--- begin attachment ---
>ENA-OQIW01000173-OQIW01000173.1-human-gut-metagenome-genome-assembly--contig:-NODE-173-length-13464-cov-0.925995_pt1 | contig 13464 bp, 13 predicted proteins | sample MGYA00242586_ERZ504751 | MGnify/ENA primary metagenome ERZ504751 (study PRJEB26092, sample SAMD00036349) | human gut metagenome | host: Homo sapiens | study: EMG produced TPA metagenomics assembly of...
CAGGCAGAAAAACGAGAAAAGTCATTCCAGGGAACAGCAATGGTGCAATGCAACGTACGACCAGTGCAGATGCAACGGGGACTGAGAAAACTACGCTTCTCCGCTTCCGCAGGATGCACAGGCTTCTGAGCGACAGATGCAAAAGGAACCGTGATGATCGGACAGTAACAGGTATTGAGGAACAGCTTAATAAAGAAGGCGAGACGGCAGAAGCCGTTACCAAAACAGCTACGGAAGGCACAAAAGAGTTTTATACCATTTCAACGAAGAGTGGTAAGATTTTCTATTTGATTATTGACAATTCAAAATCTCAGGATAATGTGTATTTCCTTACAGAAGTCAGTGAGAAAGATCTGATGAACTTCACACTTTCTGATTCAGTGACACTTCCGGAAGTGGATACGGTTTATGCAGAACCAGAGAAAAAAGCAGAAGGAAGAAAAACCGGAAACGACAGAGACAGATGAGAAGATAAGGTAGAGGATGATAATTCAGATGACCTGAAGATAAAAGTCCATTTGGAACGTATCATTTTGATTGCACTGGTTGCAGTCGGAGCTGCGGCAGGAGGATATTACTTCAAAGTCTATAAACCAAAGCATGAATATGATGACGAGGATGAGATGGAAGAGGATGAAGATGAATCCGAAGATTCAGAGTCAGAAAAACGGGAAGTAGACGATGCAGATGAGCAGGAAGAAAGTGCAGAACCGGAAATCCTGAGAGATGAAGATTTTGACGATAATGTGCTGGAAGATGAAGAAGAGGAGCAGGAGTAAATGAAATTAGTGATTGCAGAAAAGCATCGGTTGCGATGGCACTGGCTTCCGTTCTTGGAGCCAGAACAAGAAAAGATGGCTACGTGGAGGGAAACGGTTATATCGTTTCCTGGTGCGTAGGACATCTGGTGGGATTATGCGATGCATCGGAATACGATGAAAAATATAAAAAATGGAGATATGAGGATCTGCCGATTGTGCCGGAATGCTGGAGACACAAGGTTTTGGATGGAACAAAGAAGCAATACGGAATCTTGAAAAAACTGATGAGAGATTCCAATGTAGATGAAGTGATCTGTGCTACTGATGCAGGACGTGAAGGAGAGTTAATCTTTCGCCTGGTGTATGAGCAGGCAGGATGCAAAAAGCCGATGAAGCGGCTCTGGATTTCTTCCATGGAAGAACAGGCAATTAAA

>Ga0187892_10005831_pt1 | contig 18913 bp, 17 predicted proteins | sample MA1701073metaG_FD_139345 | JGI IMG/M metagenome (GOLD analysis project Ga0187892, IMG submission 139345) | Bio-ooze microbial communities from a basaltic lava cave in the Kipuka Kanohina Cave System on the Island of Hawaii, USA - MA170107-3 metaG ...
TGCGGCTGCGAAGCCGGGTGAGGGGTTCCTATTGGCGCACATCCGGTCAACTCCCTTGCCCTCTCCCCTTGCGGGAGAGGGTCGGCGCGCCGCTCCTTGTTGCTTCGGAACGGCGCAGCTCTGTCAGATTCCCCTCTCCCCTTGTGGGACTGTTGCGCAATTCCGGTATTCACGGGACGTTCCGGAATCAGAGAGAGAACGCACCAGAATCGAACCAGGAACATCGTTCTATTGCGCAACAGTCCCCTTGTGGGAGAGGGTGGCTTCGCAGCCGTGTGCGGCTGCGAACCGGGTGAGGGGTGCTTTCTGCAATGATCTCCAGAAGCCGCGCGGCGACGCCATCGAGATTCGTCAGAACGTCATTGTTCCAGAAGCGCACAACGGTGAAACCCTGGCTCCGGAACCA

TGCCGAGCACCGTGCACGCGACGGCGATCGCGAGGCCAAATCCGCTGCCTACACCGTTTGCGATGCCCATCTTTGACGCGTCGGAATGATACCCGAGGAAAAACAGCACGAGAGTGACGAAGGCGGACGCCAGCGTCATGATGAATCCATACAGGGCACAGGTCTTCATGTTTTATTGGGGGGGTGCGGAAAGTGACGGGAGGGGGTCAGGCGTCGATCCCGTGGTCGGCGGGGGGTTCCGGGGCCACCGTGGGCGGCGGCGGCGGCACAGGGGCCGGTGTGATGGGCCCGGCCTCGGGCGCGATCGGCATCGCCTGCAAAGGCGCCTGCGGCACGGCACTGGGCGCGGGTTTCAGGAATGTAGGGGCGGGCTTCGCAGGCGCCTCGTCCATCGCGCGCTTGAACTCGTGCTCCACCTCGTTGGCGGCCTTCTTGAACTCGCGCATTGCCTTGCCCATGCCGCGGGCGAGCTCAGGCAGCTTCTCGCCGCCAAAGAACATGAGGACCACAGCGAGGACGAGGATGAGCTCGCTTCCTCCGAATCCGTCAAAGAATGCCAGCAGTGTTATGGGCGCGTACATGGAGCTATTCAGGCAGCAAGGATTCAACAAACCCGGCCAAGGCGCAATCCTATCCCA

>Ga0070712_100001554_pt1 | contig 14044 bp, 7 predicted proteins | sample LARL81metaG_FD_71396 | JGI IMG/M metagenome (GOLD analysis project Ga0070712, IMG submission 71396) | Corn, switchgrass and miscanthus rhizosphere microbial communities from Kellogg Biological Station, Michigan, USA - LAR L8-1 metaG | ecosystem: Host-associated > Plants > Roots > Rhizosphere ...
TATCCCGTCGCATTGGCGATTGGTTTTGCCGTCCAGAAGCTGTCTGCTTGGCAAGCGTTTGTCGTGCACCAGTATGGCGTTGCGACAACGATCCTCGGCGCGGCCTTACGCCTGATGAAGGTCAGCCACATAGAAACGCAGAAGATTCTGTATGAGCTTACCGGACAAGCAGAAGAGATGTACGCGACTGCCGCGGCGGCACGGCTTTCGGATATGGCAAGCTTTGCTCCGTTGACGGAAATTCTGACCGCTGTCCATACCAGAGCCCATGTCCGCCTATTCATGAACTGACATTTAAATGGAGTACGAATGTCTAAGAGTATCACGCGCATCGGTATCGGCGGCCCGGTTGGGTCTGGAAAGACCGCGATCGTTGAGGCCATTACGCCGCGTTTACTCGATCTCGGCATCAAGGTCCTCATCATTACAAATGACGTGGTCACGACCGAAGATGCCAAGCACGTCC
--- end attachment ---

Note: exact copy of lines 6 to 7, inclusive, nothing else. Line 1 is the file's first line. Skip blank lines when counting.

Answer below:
>Ga0070712_100001554_pt1 | contig 14044 bp, 7 predicted proteins | sample LARL81metaG_FD_71396 | JGI IMG/M metagenome (GOLD analysis project Ga0070712, IMG submission 71396) | Corn, switchgrass and miscanthus rhizosphere microbial communities from Kellogg Biological Station, Michigan, USA - LAR L8-1 metaG | ecosystem: Host-associated > Plants > Roots > Rhizosphere ...
TATCCCGTCGCATTGGCGATTGGTTTTGCCGTCCAGAAGCTGTCTGCTTGGCAAGCGTTTGTCGTGCACCAGTATGGCGTTGCGACAACGATCCTCGGCGCGGCCTTACGCCTGATGAAGGTCAGCCACATAGAAACGCAGAAGATTCTGTATGAGCTTACCGGACAAGCAGAAGAGATGTACGCGACTGCCGCGGCGGCACGGCTTTCGGATATGGCAAGCTTTGCTCCGTTGACGGAAATTCTGACCGCTGTCCATACCAGAGCCCATGTCCGCCTATTCATGAACTGACATTTAAATGGAGTACGAATGTCTAAGAGTATCACGCGCATCGGTATCGGCGGCCCGGTTGGGTCTGGAAAGACCGCGATCGTTGAGGCCATTACGCCGCGTTTACTCGATCTCGGCATCAAGGTCCTCATCATTACAAATGACGTGGTCACGACCGAAGATGCCAAGCACGTCC